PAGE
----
GOP Bill in Wisconsin Would Require Stimulus Money From Prisoners to Go Toward Restitution

AP Photo/Seth Wenig

A bill introduced by two Wisconsin state senators mandates that the stimulus money received by prisoners be used for restitution to the victims of their crimes.


Sen. Julian Bradley and Rep. Joe Sanfelippo introduced the bill that duplicates an effort made by Republicans at the federal level who tried to attach an amendment to the pandemic relief bill passed by Congress that would have prohibited prisoners from receiving any stimulus money.

“President Biden’s irresponsible stimulus package sends stimulus checks to imprisoned murderers, rapists, and child molesters,” Bradley said. “So, Rep. Sanfelippo and I are taking action to ensure the victims of these heinous crimes are paid restitution before criminals sitting in prison can profit.”

Even if the pair are unsuccessful, prisoners getting the stimulus money in their hands is a little more complicated.


None of the three stimulus packages, passed to relieve economic stress from COVID-19, contain language that prevents payments to those who are incarcerated.

That includes the first two signed into law by then-President Donald Trump in 2020, both of which each received yes votes from Cotton and CassidyCruz voted for the CARES Act in March 2020 but not H.R. 133 in December 2020.

Although prisoners have been eligible for stimulus money, that doesn’t mean they’ve actually received it.

There are some willing to prevent this travesty from happening.

With the $1,200 per person stimulus checks provided under the CARES Act, the IRS deducted money for back child support from prisoners’ checks, says attorney Kelly M. Dermody of Lieff Cabraser Heimann and Bernstein. Once the checks landed at prisons, authorities often took out more funds for fees and restitution owed by an inmate, Dermody says. She led the successful class-action challenge on behalf of prisoners and against the Trump administration when the IRS quit sending the checks to prisoners and then demanded that those who got sent checks return the money.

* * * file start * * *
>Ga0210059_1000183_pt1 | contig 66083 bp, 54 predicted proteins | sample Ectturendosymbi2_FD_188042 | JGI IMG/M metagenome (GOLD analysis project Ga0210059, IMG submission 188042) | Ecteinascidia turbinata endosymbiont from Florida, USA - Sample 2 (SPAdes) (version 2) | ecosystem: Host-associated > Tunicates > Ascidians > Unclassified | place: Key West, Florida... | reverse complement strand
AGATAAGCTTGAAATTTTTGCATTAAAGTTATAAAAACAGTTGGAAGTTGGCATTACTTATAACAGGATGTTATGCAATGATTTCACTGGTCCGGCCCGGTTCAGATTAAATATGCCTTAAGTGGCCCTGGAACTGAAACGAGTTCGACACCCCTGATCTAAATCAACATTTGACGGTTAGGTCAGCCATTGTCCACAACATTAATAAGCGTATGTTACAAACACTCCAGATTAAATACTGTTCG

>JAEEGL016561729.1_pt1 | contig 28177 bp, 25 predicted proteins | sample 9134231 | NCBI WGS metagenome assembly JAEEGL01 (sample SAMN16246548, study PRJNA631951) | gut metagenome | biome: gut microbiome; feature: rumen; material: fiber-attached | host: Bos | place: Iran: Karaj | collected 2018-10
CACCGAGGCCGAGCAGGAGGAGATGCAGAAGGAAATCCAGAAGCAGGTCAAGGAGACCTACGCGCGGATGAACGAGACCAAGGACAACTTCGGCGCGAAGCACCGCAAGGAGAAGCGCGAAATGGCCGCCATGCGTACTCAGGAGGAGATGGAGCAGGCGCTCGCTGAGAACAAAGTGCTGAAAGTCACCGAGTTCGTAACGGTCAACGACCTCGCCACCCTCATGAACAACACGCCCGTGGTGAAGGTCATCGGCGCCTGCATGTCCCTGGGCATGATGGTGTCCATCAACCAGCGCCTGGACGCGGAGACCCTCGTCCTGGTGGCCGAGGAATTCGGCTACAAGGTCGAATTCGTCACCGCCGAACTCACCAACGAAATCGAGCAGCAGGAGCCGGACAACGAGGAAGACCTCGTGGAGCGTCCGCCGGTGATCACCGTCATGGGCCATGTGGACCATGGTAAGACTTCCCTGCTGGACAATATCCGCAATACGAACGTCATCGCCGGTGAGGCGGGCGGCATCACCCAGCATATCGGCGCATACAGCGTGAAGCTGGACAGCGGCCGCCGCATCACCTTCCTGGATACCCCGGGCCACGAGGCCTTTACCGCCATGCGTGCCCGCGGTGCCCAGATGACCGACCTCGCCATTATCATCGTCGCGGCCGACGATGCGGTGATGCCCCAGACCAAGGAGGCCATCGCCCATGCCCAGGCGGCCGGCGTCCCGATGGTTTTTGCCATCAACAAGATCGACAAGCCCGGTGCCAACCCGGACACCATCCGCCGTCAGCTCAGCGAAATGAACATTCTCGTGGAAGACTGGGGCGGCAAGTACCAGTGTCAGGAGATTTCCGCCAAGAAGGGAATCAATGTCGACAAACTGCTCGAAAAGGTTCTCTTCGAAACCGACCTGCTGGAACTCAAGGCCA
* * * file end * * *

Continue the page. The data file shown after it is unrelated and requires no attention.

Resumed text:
In the second round of stimulus checks, approved in December, the IRS and prisons were barred from taking funds from prisoners’ money, which was sent on debit cards. The catch: the cards were useless for inmates. To receive the stimulus money, the inmates have to fill out a 1040 tax return for 2020 requesting a “recovery rebate.” However, by filing the tax return, prisoners are subject once again to having their checks docked for child support, back taxes, restitution and fees, Dermody says.

On the third round, Dermody says, the eligibility requirements are “the exact same” as for the previous stimulus packages. Still, it’s unclear yet whether child support and other “offsets” will be taken out of the inmates’ funds.

Expect the lawyers to get busy very soon to make sure “murderers, rapists, and child molesters” get their stimulus money too.




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